Earlier this year I wrote a blog post about how a lack of service design got under my skin. In the article, I talked about a trip I had to a popular beauty brand’s store. A couple of months later, I found this article which details how Sephora updated their website experience to better accommodate online shoppers. But I couldn’t help but wonder, ‘what are they doing to help their in store experience?’. Enter service design.
As I mentioned in my previous article, I’m still on the fence regarding whether service design should be separate from user experience design. I think the main issue with it being this way is that user experience design gets construed as ‘designing for the mobile or web interface only’ by both UX practitioners and those that hire us. Thus, UXers begin to leave out the service part of their solution, either because they are oblivious that it is their responsibility or because their boss tells them that the service part of the solution is for the service designer to figure out. Because of this a gap in the product forms between the web and any other channel experiences. In the case of Sephora, this could be ringing true.
I would say that the solution to this problem is to stop separating service design from user experience design, but that opportunity has already passed. The title user experience designer has fallen flat, and has been misconstrued so many times that many people don’t even want it anymore. Service design provides an out in this way, and allows people to work on different types of projects besides just the interface ones. However, I do think that one solution to this problem is for all of us in this profession who design for a user’s experience with a product or service to go back to basics and really understand the pillars that this profession stands on. To me, these are the pillars of Information Architecture: users, content, context. Understanding that we design for the intersection of these three things covers most any situation one can imagine, and brings us back to our discipline’s center.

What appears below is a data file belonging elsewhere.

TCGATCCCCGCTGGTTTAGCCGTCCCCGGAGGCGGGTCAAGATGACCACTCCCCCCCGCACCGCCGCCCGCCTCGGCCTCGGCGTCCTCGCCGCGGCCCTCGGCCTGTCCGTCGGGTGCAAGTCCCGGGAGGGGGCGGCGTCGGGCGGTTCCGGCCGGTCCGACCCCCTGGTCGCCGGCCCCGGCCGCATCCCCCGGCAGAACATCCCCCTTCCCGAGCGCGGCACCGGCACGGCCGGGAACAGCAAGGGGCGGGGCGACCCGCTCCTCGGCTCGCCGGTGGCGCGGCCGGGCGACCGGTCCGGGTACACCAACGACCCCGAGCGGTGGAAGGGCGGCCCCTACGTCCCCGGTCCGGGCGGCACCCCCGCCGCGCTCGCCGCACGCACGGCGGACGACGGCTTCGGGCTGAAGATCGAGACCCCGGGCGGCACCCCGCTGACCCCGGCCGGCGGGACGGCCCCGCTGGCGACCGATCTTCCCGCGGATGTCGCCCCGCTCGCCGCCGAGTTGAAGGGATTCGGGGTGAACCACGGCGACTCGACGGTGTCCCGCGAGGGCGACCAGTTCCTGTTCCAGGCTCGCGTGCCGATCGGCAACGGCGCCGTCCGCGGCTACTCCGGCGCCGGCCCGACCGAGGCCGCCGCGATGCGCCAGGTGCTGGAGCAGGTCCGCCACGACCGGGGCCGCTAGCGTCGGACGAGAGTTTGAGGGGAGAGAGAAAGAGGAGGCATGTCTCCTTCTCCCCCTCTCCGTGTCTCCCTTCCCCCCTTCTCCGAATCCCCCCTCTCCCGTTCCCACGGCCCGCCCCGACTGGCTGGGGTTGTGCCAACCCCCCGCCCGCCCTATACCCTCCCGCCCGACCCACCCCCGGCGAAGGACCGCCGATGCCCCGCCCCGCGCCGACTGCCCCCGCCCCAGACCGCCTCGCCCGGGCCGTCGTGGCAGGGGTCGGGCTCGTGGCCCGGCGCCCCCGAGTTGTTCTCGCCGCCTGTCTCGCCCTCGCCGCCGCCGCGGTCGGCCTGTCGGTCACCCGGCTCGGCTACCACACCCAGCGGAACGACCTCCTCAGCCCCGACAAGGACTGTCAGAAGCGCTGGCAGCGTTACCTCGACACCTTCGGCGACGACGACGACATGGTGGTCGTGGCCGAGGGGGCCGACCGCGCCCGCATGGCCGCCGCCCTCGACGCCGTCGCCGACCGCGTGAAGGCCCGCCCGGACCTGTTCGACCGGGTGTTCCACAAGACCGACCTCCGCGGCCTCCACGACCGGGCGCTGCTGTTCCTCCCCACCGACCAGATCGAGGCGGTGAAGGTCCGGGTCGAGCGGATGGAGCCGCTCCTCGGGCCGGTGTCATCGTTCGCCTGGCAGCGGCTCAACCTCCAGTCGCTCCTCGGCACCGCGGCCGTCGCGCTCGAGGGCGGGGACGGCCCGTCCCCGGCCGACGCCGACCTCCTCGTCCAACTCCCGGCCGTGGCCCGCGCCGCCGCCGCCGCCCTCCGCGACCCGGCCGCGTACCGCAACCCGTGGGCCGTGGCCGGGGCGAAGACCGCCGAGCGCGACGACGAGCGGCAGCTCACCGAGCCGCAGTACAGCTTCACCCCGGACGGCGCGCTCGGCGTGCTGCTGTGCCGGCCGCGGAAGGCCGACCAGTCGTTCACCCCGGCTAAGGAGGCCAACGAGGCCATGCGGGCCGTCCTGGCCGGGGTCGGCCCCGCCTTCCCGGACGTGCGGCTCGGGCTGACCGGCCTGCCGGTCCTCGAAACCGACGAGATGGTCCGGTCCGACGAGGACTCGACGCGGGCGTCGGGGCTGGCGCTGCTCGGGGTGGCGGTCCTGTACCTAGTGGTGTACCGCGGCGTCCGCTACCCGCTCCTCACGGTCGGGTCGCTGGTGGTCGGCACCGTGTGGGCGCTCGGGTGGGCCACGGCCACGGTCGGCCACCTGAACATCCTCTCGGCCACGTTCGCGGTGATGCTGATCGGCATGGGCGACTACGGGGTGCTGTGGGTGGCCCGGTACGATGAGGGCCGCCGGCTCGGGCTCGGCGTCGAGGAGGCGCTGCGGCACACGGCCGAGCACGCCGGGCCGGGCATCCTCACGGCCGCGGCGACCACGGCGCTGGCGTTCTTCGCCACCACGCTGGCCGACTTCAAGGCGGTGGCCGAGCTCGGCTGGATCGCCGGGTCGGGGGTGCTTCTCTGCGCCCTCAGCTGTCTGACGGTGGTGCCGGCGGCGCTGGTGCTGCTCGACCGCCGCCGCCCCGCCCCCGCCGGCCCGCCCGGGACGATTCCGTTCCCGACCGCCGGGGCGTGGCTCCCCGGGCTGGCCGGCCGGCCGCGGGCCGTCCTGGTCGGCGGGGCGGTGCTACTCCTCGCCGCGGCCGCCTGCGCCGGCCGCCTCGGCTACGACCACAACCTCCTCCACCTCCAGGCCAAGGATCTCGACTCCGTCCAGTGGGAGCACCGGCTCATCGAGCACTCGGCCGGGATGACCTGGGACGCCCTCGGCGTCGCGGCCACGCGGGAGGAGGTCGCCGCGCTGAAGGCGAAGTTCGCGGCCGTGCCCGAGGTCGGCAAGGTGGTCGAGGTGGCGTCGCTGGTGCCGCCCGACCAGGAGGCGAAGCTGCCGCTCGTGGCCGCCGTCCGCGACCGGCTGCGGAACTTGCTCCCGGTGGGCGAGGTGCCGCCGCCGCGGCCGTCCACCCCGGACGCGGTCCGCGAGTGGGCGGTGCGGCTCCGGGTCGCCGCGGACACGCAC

The outcome of us going back to these pillars, is that we, as service providers, become aware of what our job really is. It is to facilitate, as best as possible, a user’s experience with a product or service. No matter what we call ourselves, that will never change. And, the sooner we all become aware of this, the sooner we can stop creating and arguing about new disciplines, and just sit down and get to work.
Liz, I think your feelings are shared by more than UX designers, but designers in general. It is more than the title of user experience designer that is misconstrued, but the title of designer itself that is so often misconstrued and under-valued by clients and perhaps even society. When interaction design was used as a term it was hijacked inappropriately by interface designers, and user experience design suffers a similar downgrading in the minds of some, as you describe in your post. Product designers also experience the feeling of being under-valued that you describe for UX designers.